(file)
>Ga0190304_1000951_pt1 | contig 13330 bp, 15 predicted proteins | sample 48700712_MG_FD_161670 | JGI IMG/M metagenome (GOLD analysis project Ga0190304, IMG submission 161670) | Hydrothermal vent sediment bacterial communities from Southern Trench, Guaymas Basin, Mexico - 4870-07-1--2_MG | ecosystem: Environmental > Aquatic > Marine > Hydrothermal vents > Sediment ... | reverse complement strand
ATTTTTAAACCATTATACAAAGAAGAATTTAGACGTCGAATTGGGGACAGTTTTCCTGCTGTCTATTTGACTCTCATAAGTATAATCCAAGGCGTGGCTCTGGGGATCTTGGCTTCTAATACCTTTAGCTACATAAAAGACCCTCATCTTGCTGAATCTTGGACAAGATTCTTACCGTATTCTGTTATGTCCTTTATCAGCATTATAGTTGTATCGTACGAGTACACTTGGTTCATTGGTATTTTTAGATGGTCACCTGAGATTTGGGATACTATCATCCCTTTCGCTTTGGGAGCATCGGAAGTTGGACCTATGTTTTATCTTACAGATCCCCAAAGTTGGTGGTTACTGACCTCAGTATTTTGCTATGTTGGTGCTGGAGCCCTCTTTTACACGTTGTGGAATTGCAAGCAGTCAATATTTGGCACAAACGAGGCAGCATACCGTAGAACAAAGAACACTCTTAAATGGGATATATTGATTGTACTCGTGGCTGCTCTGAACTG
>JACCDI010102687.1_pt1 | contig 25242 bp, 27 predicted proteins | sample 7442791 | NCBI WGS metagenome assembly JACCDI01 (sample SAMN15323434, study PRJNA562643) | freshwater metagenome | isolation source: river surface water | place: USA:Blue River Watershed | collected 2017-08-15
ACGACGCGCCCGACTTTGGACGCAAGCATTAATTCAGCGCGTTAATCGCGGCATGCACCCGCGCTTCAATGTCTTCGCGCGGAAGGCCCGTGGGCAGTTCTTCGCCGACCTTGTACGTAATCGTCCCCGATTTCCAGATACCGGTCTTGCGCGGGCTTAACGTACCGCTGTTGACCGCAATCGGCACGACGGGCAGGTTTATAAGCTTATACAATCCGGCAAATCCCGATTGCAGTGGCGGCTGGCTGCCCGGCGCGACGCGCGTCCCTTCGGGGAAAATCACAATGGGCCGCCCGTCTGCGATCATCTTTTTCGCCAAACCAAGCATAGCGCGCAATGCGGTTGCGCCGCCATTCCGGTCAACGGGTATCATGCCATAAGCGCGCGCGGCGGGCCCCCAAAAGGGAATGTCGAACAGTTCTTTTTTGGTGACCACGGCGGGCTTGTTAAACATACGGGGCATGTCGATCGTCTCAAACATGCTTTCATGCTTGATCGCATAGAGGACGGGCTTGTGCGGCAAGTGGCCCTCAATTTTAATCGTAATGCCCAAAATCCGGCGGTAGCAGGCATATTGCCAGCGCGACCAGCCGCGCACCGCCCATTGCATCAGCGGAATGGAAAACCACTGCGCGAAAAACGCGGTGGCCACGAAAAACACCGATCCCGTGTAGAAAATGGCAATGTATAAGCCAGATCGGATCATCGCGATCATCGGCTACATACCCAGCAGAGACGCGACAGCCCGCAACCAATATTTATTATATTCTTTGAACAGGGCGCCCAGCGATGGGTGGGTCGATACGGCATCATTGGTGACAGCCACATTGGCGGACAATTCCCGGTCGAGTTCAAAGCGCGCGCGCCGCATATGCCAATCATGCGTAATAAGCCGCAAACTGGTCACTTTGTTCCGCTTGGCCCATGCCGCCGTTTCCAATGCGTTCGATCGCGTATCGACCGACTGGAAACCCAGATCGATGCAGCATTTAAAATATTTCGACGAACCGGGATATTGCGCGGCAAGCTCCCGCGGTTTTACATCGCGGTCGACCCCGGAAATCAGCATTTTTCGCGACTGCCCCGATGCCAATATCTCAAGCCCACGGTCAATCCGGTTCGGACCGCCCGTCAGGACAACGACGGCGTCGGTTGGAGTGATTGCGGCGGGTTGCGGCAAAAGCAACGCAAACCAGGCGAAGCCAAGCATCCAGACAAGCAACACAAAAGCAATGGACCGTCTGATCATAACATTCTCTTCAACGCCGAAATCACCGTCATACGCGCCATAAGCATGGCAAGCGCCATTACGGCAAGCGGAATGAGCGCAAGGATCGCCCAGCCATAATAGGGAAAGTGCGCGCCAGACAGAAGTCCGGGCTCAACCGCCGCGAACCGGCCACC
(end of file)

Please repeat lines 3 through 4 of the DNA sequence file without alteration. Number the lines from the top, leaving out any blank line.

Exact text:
>JACCDI010102687.1_pt1 | contig 25242 bp, 27 predicted proteins | sample 7442791 | NCBI WGS metagenome assembly JACCDI01 (sample SAMN15323434, study PRJNA562643) | freshwater metagenome | isolation source: river surface water | place: USA:Blue River Watershed | collected 2017-08-15
ACGACGCGCCCGACTTTGGACGCAAGCATTAATTCAGCGCGTTAATCGCGGCATGCACCCGCGCTTCAATGTCTTCGCGCGGAAGGCCCGTGGGCAGTTCTTCGCCGACCTTGTACGTAATCGTCCCCGATTTCCAGATACCGGTCTTGCGCGGGCTTAACGTACCGCTGTTGACCGCAATCGGCACGACGGGCAGGTTTATAAGCTTATACAATCCGGCAAATCCCGATTGCAGTGGCGGCTGGCTGCCCGGCGCGACGCGCGTCCCTTCGGGGAAAATCACAATGGGCCGCCCGTCTGCGATCATCTTTTTCGCCAAACCAAGCATAGCGCGCAATGCGGTTGCGCCGCCATTCCGGTCAACGGGTATCATGCCATAAGCGCGCGCGGCGGGCCCCCAAAAGGGAATGTCGAACAGTTCTTTTTTGGTGACCACGGCGGGCTTGTTAAACATACGGGGCATGTCGATCGTCTCAAACATGCTTTCATGCTTGATCGCATAGAGGACGGGCTTGTGCGGCAAGTGGCCCTCAATTTTAATCGTAATGCCCAAAATCCGGCGGTAGCAGGCATATTGCCAGCGCGACCAGCCGCGCACCGCCCATTGCATCAGCGGAATGGAAAACCACTGCGCGAAAAACGCGGTGGCCACGAAAAACACCGATCCCGTGTAGAAAATGGCAATGTATAAGCCAGATCGGATCATCGCGATCATCGGCTACATACCCAGCAGAGACGCGACAGCCCGCAACCAATATTTATTATATTCTTTGAACAGGGCGCCCAGCGATGGGTGGGTCGATACGGCATCATTGGTGACAGCCACATTGGCGGACAATTCCCGGTCGAGTTCAAAGCGCGCGCGCCGCATATGCCAATCATGCGTAATAAGCCGCAAACTGGTCACTTTGTTCCGCTTGGCCCATGCCGCCGTTTCCAATGCGTTCGATCGCGTATCGACCGACTGGAAACCCAGATCGATGCAGCATTTAAAATATTTCGACGAACCGGGATATTGCGCGGCAAGCTCCCGCGGTTTTACATCGCGGTCGACCCCGGAAATCAGCATTTTTCGCGACTGCCCCGATGCCAATATCTCAAGCCCACGGTCAATCCGGTTCGGACCGCCCGTCAGGACAACGACGGCGTCGGTTGGAGTGATTGCGGCGGGTTGCGGCAAAAGCAACGCAAACCAGGCGAAGCCAAGCATCCAGACAAGCAACACAAAAGCAATGGACCGTCTGATCATAACATTCTCTTCAACGCCGAAATCACCGTCATACGCGCCATAAGCATGGCAAGCGCCATTACGGCAAGCGGAATGAGCGCAAGGATCGCCCAGCCATAATAGGGAAAGTGCGCGCCAGACAGAAGTCCGGGCTCAACCGCCGCGAACCGGCCACC